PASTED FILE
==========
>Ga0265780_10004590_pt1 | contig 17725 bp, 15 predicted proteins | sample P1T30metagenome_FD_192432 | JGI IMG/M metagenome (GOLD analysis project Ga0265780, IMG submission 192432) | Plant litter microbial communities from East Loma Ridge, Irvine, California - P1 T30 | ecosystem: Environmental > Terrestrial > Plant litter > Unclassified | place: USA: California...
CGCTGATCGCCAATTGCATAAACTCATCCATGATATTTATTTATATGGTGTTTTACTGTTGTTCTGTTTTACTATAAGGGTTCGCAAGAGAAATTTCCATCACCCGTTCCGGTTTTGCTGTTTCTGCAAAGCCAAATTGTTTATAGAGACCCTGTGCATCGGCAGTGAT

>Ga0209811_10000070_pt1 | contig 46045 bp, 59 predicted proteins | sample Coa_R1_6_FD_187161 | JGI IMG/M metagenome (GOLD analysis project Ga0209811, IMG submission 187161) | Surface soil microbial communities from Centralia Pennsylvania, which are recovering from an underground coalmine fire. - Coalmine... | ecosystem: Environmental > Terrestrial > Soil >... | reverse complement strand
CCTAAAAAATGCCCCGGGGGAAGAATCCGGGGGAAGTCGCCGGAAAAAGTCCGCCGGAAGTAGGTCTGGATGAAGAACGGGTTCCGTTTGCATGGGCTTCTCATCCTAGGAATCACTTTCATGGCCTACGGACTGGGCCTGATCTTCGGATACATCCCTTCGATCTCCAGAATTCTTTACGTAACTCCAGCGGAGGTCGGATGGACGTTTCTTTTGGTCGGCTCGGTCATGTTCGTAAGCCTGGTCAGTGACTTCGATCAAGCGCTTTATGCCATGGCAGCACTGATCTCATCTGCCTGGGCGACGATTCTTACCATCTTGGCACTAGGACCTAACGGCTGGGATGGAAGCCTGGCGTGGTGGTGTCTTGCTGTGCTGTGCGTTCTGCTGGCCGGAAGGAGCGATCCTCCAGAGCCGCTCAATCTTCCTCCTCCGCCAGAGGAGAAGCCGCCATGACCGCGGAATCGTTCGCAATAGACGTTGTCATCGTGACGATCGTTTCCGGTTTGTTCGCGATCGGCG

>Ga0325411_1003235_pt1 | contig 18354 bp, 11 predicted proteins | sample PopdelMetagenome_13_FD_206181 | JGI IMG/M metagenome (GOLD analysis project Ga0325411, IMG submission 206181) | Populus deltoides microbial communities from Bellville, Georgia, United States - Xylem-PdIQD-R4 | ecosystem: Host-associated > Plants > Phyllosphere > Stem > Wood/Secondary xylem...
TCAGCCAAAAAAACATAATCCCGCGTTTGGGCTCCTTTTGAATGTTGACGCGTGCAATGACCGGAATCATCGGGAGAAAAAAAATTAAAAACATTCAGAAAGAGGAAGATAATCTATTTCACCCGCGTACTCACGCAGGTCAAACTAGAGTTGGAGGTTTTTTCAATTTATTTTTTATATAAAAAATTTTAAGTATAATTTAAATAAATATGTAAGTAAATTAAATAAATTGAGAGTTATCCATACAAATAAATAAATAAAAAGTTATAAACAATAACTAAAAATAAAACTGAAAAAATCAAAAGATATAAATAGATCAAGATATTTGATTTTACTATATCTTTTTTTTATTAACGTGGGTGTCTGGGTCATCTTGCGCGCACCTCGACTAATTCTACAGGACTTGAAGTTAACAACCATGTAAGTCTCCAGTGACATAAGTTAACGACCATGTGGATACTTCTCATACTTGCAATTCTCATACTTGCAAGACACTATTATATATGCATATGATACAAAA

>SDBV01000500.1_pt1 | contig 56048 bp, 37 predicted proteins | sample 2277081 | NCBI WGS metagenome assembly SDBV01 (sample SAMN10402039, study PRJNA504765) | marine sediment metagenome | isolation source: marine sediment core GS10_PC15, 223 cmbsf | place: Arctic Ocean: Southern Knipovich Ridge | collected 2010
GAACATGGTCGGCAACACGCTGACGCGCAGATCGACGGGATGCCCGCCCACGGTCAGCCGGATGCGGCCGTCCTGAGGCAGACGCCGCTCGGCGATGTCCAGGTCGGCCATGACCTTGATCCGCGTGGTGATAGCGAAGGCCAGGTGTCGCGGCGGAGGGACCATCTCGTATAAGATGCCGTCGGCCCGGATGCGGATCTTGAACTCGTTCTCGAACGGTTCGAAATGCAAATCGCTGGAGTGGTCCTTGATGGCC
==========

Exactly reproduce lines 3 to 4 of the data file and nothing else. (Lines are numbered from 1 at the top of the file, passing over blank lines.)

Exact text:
>Ga0209811_10000070_pt1 | contig 46045 bp, 59 predicted proteins | sample Coa_R1_6_FD_187161 | JGI IMG/M metagenome (GOLD analysis project Ga0209811, IMG submission 187161) | Surface soil microbial communities from Centralia Pennsylvania, which are recovering from an underground coalmine fire. - Coalmine... | ecosystem: Environmental > Terrestrial > Soil >... | reverse complement strand
CCTAAAAAATGCCCCGGGGGAAGAATCCGGGGGAAGTCGCCGGAAAAAGTCCGCCGGAAGTAGGTCTGGATGAAGAACGGGTTCCGTTTGCATGGGCTTCTCATCCTAGGAATCACTTTCATGGCCTACGGACTGGGCCTGATCTTCGGATACATCCCTTCGATCTCCAGAATTCTTTACGTAACTCCAGCGGAGGTCGGATGGACGTTTCTTTTGGTCGGCTCGGTCATGTTCGTAAGCCTGGTCAGTGACTTCGATCAAGCGCTTTATGCCATGGCAGCACTGATCTCATCTGCCTGGGCGACGATTCTTACCATCTTGGCACTAGGACCTAACGGCTGGGATGGAAGCCTGGCGTGGTGGTGTCTTGCTGTGCTGTGCGTTCTGCTGGCCGGAAGGAGCGATCCTCCAGAGCCGCTCAATCTTCCTCCTCCGCCAGAGGAGAAGCCGCCATGACCGCGGAATCGTTCGCAATAGACGTTGTCATCGTGACGATCGTTTCCGGTTTGTTCGCGATCGGCG